Tuesday, January 22, 2013

Artistic Sparsity


Even though we know it in our hearts, we still fail to account for how a software system grows and becomes more complex over time. Designing interface screens is a lot like planning an informal garden; if you want it to look great once all the plants take hold and fill out you need to think a bit about the future. Instead folks tend to wireframe a product that looks “complete” with reasonable use of the menu real-estate and a felicitous spread of field-density on the screen at the initial planting, as if the product is somehow “finished” once you implement it.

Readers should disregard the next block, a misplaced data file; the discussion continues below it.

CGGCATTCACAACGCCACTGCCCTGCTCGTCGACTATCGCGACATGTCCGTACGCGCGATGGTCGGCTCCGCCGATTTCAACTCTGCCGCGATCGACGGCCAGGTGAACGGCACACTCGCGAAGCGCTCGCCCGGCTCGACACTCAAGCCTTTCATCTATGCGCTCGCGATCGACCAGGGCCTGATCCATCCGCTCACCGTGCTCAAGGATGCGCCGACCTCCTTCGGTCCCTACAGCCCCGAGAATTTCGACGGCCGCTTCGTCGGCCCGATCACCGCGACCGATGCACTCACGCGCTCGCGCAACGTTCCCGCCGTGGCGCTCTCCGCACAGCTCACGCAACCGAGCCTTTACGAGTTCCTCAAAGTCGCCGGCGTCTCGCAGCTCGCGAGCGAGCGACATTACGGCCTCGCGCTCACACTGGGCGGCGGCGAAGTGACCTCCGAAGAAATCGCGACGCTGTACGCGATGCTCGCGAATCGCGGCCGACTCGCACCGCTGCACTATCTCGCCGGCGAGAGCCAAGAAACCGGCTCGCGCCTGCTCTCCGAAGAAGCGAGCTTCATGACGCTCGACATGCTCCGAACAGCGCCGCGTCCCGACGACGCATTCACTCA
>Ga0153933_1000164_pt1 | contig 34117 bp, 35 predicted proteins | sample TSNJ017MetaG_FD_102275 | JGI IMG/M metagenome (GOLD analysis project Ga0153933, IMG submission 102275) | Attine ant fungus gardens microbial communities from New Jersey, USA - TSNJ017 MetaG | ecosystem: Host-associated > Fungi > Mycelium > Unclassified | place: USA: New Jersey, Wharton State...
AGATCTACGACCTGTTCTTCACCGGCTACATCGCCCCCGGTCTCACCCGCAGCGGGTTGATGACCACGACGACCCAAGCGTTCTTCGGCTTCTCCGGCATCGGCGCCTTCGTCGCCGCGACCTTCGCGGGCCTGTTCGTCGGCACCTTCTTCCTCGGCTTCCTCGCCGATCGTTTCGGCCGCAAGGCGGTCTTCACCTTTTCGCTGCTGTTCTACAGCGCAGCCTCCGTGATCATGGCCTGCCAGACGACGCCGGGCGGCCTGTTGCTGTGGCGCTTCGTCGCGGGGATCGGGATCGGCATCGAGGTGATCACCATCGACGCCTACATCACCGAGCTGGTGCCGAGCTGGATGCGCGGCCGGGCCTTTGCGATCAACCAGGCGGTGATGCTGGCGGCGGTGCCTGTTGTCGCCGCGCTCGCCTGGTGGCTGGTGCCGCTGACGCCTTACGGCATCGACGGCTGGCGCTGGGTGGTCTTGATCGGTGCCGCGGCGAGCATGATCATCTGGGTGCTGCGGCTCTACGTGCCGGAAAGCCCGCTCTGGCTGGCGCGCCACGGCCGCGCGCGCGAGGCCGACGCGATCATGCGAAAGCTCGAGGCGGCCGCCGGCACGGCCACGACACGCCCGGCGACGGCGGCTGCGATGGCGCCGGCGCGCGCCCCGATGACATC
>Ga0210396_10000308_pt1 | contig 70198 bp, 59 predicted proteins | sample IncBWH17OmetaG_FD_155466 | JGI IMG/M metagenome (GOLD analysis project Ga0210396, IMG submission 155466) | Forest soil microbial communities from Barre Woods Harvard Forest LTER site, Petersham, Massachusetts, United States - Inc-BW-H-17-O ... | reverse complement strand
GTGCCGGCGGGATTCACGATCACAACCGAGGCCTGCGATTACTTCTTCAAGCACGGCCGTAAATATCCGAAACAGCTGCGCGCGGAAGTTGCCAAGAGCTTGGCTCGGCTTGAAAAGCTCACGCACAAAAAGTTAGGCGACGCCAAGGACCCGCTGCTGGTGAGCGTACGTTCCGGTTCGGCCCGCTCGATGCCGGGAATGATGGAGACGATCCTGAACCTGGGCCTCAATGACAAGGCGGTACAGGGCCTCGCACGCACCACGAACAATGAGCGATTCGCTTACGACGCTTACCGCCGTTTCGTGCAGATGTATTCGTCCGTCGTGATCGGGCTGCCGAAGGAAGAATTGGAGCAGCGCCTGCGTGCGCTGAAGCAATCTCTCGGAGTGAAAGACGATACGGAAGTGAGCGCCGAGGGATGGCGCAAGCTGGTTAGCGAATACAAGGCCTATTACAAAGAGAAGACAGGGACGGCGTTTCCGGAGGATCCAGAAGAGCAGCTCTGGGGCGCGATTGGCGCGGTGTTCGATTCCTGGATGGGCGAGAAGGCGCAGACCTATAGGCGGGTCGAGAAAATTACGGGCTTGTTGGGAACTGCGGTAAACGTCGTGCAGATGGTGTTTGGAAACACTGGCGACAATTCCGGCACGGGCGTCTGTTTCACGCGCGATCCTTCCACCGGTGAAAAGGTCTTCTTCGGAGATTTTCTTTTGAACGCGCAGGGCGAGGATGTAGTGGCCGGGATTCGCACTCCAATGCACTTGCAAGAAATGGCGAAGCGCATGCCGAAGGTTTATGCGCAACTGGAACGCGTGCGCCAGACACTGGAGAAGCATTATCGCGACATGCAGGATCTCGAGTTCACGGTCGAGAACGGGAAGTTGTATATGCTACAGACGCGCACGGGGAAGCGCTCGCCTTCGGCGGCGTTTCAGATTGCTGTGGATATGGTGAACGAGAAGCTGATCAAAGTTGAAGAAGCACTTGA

In doing this we make things look good in the /present/, yet we fail to account for system growth. When we later add significant new functionality… surprise, our screens and menus appear too overgrown and cluttered. It’s as if you planted all the apple trees two yards apart because it looked better; now that they have branched and fruited they are all atop on another.

Therefore when you are creating a new system plan for expansion by deliberately under-designing menus and occupancy: make the interface artistically sparse. And then don’t worry about it; like a garden your interface will “fill out” as it matures.